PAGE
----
ItH w. Main, Oklahoma City etry Board and is the ONLY Fr0nce8c0- infatuated, forgave her
Dealen in School. Church Furniture. Op.r. i :>ml Insisted on treating the child as
OPTICAL SPECIALIST lf 11 r,'ally 1111(1 been his own' But
Ilianca's troubles were only multiply-
ing, for Francesco's wife bore him
a son when all hope of his having an
I heir seemed lost. It looked as if
| Ilianca's day was over. But she left
: Florence a year, then returned In
! greater favor than before. And soon
the duchess died, her young son fol-
lowing her shortly afterward. There
were hints of poison at Bianca's In-
stigation. However that may have
been, the duke married her within
two months. The child first given to
Francesco as an heir was legitimatized
and it appeared that an unknown
foundling would some day rule
Florence. But Bianca still had one
Implacable enemy, the Cardinal de
Medici. In an effort to make friends
J she invited him to a great feast and
! merry-making. Just what happened
I may never be known. Some historians
say that Bianca had prepared a
! poisoned tart for the cardinal, but
that he substituted it for another tart,
J unpolsoned, and it was served to the
duke. When Bianca saw her husband
1 In deadly agony, It Is s^i she real-
I ized what had happened and ate the
| other half of the poisoned dainty.
I Both were soon dead and Bianca's en-
! einy had won.
Delco. Klaxon Remy. Auto Lite, North East
Parts and Service.
All Makes of Starters. Generators Repaired.
Metropolitan Electric Service Co,
Phone Maple 83
Fifth at Robinson Oklahoma City, Okla.
Mitchell—HHvoe Cars—Duplex Tmcki
Parts and Service
VANFfC Furrier 132HW. Main
V /MlE-rw, r urrier Oklahoma City. Okla.
Learn the Best Trade on Earth ill N. Broad way
SURELY DESTINED TO SHINE
XV, at a public ball. He was capti-
vated and not long afterward the
young bride cast aside her husband
for a doubtful position at Versailles.
Louis bought her an estate and from
this she took the name by vhich she
became famous—the Duchess de
Pompadour was a woman of un-
doubted genius. She paid court to
the literary leaders of her time,
destination, or failure to consider the
time which must necessarily elapse
before the product Is likely to reach
the consumers' tables.
All this entails not only great loss
In money, likely to be reflected in
prices demanded of the public, but
also it endangers the public health,
because occasionally some unworthy
article slips through inspection and is
served as food. Enough food products
spoil every week to form a very im-
portant part of the amount needed by
the people; and practically all of it
might be saved through intelligence
and care on the part of the producers
After your chickens are fattened and
notably \ oltalre, and soon became a ■ ready to kill, it will pay you to study
8peclal low tuition; expert Instruction!; po-
altlon guarantor]; free catalog.
Nrliwnrzp Hjlttm of Barber Toilettes
106 \\. California Oklahoma City, Okla.
N. S. SHERMAN MACHINE
AND IRON WORKS
Engineers, Founders and Machinists
Grate Bars and Smokestacks
18 to 36 East Msin Street Oklahoma City. Okla.
Republic and Garford
...... WILLIAMSON MOTOR CO.
610 W. Main St Oklahoma City, Okla.
If You Suffer From Any
Kind of LUNG TROUBLE
Consult Me at Once
In • years of experience, I har«
not lost a Blnffl* case who fol-
lowed my Instructions.
DAVID B. TEEM
HIGDON GRANITE COMPANY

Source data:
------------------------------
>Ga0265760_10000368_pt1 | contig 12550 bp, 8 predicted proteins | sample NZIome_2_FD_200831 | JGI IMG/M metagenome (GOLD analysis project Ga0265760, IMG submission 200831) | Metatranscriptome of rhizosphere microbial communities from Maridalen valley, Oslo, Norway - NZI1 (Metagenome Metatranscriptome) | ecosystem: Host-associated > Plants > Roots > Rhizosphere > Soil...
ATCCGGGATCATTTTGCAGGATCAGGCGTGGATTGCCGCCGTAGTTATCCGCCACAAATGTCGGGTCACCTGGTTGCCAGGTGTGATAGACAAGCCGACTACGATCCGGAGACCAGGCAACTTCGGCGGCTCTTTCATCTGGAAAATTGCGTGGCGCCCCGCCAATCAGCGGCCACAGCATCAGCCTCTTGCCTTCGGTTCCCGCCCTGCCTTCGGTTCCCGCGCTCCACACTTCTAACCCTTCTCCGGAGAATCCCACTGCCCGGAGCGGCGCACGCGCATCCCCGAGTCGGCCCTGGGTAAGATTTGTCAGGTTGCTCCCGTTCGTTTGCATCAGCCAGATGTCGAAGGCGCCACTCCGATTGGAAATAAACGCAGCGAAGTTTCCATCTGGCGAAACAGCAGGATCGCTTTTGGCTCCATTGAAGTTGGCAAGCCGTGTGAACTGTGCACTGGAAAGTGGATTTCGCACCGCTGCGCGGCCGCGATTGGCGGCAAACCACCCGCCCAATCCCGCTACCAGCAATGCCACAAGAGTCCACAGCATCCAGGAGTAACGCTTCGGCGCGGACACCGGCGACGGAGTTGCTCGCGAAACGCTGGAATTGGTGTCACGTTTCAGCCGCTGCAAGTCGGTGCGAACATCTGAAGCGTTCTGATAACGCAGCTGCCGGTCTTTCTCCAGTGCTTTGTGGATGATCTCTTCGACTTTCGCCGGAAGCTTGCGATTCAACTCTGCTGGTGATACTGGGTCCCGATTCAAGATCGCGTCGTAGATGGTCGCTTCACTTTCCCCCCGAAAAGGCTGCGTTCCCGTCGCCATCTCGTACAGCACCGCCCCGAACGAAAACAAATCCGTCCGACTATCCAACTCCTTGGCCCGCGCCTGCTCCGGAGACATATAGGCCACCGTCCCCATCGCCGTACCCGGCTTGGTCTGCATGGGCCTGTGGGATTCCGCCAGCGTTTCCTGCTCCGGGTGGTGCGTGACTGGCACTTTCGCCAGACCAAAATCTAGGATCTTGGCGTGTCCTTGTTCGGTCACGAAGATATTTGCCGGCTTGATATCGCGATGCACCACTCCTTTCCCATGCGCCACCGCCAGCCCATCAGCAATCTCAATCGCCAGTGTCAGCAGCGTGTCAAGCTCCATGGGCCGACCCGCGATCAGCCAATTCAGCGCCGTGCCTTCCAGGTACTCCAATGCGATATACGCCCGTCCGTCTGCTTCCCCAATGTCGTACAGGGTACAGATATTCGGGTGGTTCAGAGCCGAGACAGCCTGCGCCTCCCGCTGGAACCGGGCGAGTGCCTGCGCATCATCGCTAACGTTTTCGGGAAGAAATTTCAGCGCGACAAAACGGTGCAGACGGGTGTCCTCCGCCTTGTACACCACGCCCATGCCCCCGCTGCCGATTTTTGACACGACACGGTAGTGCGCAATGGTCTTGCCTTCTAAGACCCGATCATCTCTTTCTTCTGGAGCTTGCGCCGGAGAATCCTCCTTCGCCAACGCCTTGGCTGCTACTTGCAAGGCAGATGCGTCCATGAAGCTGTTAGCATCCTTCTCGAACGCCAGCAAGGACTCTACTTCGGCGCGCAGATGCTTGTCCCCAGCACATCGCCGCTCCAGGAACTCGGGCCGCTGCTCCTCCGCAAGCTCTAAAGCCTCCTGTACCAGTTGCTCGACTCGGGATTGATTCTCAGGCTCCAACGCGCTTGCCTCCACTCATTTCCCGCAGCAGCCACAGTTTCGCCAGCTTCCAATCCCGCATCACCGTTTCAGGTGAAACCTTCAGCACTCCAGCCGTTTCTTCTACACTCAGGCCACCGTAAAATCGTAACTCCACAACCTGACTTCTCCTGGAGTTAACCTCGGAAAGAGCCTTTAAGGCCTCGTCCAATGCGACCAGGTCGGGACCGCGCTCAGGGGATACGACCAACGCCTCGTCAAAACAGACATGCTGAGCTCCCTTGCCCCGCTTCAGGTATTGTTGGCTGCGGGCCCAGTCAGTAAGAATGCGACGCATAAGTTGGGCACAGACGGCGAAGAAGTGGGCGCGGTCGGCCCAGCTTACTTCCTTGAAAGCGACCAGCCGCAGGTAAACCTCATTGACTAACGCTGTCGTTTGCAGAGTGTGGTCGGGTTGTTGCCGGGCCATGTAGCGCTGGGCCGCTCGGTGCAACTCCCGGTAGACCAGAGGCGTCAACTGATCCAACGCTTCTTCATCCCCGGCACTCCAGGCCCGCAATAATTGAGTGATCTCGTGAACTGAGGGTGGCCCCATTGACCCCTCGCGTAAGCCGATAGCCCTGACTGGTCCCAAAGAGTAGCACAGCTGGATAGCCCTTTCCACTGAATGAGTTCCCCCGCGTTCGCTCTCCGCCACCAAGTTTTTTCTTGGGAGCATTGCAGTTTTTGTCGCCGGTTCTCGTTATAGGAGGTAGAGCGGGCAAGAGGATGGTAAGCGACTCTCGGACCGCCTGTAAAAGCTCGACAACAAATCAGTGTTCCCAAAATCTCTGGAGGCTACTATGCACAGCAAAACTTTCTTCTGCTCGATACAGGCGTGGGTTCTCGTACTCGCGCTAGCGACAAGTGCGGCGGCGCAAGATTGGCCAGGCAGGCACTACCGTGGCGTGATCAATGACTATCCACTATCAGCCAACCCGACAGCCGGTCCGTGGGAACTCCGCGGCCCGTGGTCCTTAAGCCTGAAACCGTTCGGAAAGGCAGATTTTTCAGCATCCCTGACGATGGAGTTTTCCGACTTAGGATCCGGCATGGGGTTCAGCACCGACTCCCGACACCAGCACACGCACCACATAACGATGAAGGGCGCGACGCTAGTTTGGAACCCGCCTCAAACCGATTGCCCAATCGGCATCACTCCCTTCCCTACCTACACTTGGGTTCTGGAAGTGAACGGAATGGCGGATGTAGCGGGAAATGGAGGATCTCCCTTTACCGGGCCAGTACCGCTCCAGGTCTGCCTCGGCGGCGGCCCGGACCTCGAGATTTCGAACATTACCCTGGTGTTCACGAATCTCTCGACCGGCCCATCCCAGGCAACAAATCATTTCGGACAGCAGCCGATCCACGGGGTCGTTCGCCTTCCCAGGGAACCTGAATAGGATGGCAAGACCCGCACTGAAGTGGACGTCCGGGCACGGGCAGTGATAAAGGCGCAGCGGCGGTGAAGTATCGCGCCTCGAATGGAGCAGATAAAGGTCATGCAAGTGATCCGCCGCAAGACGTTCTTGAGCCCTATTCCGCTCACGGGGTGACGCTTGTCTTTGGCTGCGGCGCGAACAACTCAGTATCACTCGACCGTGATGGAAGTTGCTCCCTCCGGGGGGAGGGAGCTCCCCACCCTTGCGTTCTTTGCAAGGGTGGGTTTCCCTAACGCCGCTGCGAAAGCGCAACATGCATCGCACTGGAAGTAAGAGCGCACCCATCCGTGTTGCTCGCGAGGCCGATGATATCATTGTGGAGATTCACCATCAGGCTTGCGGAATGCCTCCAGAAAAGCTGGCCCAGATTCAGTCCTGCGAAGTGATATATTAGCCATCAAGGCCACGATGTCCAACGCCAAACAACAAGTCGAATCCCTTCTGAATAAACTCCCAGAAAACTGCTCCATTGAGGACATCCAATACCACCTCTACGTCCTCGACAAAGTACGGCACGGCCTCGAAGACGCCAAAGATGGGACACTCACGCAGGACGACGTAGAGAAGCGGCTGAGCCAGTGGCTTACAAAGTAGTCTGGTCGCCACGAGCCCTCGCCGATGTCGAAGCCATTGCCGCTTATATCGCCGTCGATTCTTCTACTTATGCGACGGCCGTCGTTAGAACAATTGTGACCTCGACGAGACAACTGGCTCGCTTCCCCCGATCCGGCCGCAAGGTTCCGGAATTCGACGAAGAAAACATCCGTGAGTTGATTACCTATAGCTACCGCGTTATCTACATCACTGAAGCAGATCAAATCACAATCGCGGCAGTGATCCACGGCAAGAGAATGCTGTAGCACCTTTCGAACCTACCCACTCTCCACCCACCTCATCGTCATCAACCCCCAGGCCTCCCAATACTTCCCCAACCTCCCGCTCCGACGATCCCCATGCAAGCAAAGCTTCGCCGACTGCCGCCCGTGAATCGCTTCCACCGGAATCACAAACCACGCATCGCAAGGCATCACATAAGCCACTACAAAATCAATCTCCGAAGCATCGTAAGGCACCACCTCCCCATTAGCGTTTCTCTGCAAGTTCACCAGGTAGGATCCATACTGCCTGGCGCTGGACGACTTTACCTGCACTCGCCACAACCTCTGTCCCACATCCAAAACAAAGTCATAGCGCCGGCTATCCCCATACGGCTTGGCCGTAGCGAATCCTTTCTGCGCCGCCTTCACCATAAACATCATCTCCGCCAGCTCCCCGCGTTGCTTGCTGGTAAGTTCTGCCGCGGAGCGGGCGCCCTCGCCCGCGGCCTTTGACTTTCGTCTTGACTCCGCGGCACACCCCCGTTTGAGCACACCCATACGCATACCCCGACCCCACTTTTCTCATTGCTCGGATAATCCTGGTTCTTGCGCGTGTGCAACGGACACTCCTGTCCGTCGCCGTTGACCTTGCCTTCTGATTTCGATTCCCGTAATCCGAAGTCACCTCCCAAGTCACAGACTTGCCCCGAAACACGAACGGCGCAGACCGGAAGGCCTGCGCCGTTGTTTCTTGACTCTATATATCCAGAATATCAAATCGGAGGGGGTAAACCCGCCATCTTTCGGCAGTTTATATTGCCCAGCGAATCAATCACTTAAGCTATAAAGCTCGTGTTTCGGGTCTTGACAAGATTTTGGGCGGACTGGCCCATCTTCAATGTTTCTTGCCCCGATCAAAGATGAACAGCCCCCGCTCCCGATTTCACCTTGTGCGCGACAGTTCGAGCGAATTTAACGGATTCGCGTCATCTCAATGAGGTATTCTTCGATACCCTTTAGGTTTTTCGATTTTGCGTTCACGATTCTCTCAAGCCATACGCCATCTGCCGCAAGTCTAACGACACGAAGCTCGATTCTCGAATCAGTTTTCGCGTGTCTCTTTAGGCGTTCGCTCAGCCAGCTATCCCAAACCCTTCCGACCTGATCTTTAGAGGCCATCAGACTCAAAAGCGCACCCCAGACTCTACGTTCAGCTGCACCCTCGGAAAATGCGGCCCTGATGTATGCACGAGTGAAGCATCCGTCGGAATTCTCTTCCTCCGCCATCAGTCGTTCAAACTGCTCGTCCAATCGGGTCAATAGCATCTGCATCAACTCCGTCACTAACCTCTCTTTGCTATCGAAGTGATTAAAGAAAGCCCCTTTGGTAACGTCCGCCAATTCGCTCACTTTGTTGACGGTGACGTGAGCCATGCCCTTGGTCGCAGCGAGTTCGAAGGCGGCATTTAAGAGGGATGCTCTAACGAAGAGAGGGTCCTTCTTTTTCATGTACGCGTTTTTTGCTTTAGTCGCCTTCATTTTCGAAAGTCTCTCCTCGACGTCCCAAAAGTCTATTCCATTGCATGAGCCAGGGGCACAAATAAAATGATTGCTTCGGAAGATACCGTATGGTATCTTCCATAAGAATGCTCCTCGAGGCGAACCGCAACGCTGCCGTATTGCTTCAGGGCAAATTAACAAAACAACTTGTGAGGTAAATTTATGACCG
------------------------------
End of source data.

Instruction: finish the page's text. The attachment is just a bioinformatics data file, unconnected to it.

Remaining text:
1018-1020 We.t Maia St.
Mausoleums, Monuments and Tabids
Sold direct from Quarry
Wala.t 7294 - OKLAHOMA CITY, OKLA.
The Largest and Best Equipped Automotive
Radiator Plant in Oklahoma
Makers and Repairers
' Third St. at Harvey, Opposite
Post Office. Pfaone Walnat 2222
Oklahoma City, U. S. A.
Mtir US vol B RADIATORS
For Best Results
Ship Your Live StocK to
LIVE STOCK COMMISSION CO.. Inc.
Paid-up capital, 1100,000
OKLAHOMA CITY. OKLA.
Youth's First Performance an Assur.
ance of His Future Distinction
as an Architect.
A Chicago man stopped an architect
In the street.
"Good morning, Ilarklns," said the
architect. "Are you thinking of build-
"No; I stopped you to Inquire
FROM TAVERN MAID TO EMPRESS.
ICTURE to yourself a tenth cen-
tury wineshop In Constantinople,
whether you could" take" ray" son'into ^n called Byzantium. Imagine that
your office as an apprentice. With
training I believe he would some day
prove a magnificent architect."
"He has shown some talent, has
he?" asked the architect, glumly, for
he was disappointed at not getting an-
"Talent! Genius, sir; positive
"What has he done?"
"He designed a garden for our
"Well, what is there so remarkable
"Why," answered the father, "he de-
signed that garden for $8 and lt cost
What Did He Want?
Knicker—"Saint Swithin Is a wet
saint." Bocker—"But he brings noth-
ing but water."—New York Sun.
Ship Your Live Stock
NATIONAL STOCK YARDS
It Is probable fate never deter-
mines whether a man Is to be great
or not until after he Is thirty.
EASY TO KILL
By Using the
KEADY FOR USE—BETTER THAN TRAPH
In every box.
nts and Waterboys
a carriers of disease
ling for water and
86c and 11.50. "Money back 1 fit fall*.**
U 8. Government buye It.
OKLAHOMA CITY §
$2.00 tnd Up -12.50 With Bitk
111111 U 111111111111111 i 1111111111111 •
Thf Oldest Chartered CMropric
'if Jf tic College in the World
ITSLfill3 Established 1506
Telephone W.lnut 3«0
Wlll « Cintr, U. I., I. C, frn. nl Den
Of erff 1 Kin, LL I., Irtn In. Sad
Ml W. Ninth Streot, Oklahoma City, Okla.
"that good kind"
cIiy it—and you
will know why
W. N. U., Oklahoma City, No. 34-1921.
the door is flung open and a party of
gay blades enter. They are led by
Koruanus, son of the emperor. They
drink, and Romanus admires the tav-
ern keeper's daughter.
In 956 this same girl, Theophano,
vas married to Romanus, his imperial
father being an indulgent man who ap-
parently eared little whom his son wed*
But the mother and five sisters of
Romanus scorned the tavern maid. In
959 the emperor died, supposedly of
■ poison administered through the